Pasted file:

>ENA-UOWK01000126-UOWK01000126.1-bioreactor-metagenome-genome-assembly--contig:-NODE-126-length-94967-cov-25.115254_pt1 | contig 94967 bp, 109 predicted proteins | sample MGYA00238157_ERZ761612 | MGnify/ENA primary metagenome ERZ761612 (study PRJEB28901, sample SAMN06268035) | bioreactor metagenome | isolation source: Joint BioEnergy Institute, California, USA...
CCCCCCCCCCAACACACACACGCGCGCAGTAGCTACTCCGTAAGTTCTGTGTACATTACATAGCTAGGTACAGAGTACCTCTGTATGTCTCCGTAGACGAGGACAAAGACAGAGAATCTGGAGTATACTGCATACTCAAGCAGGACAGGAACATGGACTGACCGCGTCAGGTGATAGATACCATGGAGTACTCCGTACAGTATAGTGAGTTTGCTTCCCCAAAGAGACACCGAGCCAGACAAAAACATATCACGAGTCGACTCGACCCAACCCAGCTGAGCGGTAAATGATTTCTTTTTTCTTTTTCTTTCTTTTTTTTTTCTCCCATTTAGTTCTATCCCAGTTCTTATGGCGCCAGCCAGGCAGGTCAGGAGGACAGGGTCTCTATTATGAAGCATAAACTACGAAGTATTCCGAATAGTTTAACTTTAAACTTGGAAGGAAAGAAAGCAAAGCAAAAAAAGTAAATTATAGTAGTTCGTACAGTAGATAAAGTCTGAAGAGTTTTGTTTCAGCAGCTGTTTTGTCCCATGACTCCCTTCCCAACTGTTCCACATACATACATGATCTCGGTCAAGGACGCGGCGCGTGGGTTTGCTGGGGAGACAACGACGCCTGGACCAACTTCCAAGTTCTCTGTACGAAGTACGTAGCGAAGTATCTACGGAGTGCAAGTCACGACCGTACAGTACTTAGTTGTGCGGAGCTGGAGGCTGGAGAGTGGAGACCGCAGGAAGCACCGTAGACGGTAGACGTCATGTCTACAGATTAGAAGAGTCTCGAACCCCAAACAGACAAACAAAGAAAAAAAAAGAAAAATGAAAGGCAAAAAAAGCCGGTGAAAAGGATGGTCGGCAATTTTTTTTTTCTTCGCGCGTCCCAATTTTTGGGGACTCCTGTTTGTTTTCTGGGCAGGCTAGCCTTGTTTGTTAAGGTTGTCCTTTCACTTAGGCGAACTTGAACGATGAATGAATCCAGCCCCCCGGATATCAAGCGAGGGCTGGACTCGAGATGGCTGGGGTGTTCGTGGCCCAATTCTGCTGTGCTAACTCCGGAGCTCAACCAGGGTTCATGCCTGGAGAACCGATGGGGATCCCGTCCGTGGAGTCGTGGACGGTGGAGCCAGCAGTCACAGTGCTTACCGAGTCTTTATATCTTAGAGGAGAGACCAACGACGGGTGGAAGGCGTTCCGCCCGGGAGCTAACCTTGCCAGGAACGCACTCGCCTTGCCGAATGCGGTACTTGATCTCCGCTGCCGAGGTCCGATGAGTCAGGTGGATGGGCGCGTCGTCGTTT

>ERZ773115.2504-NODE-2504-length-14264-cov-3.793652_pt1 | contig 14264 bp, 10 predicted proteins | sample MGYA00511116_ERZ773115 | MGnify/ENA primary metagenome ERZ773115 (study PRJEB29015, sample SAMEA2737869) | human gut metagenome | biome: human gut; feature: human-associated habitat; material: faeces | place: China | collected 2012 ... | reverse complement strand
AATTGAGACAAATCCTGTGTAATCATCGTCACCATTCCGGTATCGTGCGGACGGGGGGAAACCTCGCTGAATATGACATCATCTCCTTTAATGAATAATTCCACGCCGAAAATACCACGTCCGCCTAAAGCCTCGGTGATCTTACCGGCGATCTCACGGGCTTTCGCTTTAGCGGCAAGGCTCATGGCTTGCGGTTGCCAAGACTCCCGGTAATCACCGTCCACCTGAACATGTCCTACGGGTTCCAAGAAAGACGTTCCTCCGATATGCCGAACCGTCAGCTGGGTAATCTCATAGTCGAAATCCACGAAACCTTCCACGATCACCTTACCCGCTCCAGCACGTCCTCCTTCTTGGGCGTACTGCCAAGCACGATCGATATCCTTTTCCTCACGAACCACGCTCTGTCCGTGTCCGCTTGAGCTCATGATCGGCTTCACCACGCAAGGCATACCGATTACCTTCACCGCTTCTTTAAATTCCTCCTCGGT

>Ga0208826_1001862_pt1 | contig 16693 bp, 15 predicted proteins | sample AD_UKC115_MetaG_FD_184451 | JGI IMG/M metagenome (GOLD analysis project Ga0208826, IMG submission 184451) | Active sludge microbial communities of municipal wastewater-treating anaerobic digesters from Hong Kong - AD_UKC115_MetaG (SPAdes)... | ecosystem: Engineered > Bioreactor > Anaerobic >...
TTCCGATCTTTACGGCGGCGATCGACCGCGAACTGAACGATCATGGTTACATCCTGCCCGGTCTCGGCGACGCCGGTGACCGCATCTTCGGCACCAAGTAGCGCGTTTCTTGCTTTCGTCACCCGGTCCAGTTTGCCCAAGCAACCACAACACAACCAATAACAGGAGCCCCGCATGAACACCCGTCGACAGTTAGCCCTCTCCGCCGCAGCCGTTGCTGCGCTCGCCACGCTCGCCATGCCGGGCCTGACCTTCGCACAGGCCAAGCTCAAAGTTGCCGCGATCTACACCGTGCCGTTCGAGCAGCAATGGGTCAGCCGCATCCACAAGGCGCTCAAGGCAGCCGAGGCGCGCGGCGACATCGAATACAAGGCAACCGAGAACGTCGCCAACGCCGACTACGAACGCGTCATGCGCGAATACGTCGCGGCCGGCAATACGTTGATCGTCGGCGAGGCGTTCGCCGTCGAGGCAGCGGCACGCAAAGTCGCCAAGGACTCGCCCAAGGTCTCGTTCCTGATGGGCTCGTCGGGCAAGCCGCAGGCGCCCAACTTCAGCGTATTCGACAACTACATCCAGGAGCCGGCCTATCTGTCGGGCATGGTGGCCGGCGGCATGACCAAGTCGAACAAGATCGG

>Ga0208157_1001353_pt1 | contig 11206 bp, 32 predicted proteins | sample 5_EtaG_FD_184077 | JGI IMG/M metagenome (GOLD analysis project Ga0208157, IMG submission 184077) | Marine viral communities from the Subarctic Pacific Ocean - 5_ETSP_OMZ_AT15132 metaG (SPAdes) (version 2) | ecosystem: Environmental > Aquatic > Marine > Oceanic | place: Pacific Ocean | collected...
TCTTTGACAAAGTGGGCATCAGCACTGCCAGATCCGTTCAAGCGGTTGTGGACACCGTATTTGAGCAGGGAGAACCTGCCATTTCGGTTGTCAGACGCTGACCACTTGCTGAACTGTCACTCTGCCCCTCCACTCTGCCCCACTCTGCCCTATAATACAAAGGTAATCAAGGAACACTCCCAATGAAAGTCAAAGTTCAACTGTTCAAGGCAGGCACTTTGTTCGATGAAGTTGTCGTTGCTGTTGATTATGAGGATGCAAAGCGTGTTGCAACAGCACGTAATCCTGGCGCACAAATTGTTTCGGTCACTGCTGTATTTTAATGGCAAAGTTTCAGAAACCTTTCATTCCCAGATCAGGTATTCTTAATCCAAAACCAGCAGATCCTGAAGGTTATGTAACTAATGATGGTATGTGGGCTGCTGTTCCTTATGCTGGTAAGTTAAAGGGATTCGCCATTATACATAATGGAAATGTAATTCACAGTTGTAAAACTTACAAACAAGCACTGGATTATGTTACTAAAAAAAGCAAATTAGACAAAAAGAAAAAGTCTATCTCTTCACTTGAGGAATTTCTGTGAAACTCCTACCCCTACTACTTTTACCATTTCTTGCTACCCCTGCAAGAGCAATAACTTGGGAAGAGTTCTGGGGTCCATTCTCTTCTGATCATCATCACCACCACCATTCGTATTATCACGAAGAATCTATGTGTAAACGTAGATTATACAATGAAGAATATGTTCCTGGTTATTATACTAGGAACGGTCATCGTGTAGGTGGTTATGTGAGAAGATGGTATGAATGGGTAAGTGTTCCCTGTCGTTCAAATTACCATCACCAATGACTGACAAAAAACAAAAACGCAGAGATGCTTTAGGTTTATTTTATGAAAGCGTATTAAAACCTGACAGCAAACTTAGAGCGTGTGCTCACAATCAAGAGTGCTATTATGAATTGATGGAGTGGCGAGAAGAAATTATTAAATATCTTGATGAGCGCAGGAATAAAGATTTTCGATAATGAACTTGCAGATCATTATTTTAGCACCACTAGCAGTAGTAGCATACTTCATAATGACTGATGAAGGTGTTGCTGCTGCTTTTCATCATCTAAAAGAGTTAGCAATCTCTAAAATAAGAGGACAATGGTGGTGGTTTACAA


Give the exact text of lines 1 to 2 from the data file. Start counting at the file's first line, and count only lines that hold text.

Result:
>ENA-UOWK01000126-UOWK01000126.1-bioreactor-metagenome-genome-assembly--contig:-NODE-126-length-94967-cov-25.115254_pt1 | contig 94967 bp, 109 predicted proteins | sample MGYA00238157_ERZ761612 | MGnify/ENA primary metagenome ERZ761612 (study PRJEB28901, sample SAMN06268035) | bioreactor metagenome | isolation source: Joint BioEnergy Institute, California, USA...
CCCCCCCCCCAACACACACACGCGCGCAGTAGCTACTCCGTAAGTTCTGTGTACATTACATAGCTAGGTACAGAGTACCTCTGTATGTCTCCGTAGACGAGGACAAAGACAGAGAATCTGGAGTATACTGCATACTCAAGCAGGACAGGAACATGGACTGACCGCGTCAGGTGATAGATACCATGGAGTACTCCGTACAGTATAGTGAGTTTGCTTCCCCAAAGAGACACCGAGCCAGACAAAAACATATCACGAGTCGACTCGACCCAACCCAGCTGAGCGGTAAATGATTTCTTTTTTCTTTTTCTTTCTTTTTTTTTTCTCCCATTTAGTTCTATCCCAGTTCTTATGGCGCCAGCCAGGCAGGTCAGGAGGACAGGGTCTCTATTATGAAGCATAAACTACGAAGTATTCCGAATAGTTTAACTTTAAACTTGGAAGGAAAGAAAGCAAAGCAAAAAAAGTAAATTATAGTAGTTCGTACAGTAGATAAAGTCTGAAGAGTTTTGTTTCAGCAGCTGTTTTGTCCCATGACTCCCTTCCCAACTGTTCCACATACATACATGATCTCGGTCAAGGACGCGGCGCGTGGGTTTGCTGGGGAGACAACGACGCCTGGACCAACTTCCAAGTTCTCTGTACGAAGTACGTAGCGAAGTATCTACGGAGTGCAAGTCACGACCGTACAGTACTTAGTTGTGCGGAGCTGGAGGCTGGAGAGTGGAGACCGCAGGAAGCACCGTAGACGGTAGACGTCATGTCTACAGATTAGAAGAGTCTCGAACCCCAAACAGACAAACAAAGAAAAAAAAAGAAAAATGAAAGGCAAAAAAAGCCGGTGAAAAGGATGGTCGGCAATTTTTTTTTTCTTCGCGCGTCCCAATTTTTGGGGACTCCTGTTTGTTTTCTGGGCAGGCTAGCCTTGTTTGTTAAGGTTGTCCTTTCACTTAGGCGAACTTGAACGATGAATGAATCCAGCCCCCCGGATATCAAGCGAGGGCTGGACTCGAGATGGCTGGGGTGTTCGTGGCCCAATTCTGCTGTGCTAACTCCGGAGCTCAACCAGGGTTCATGCCTGGAGAACCGATGGGGATCCCGTCCGTGGAGTCGTGGACGGTGGAGCCAGCAGTCACAGTGCTTACCGAGTCTTTATATCTTAGAGGAGAGACCAACGACGGGTGGAAGGCGTTCCGCCCGGGAGCTAACCTTGCCAGGAACGCACTCGCCTTGCCGAATGCGGTACTTGATCTCCGCTGCCGAGGTCCGATGAGTCAGGTGGATGGGCGCGTCGTCGTTT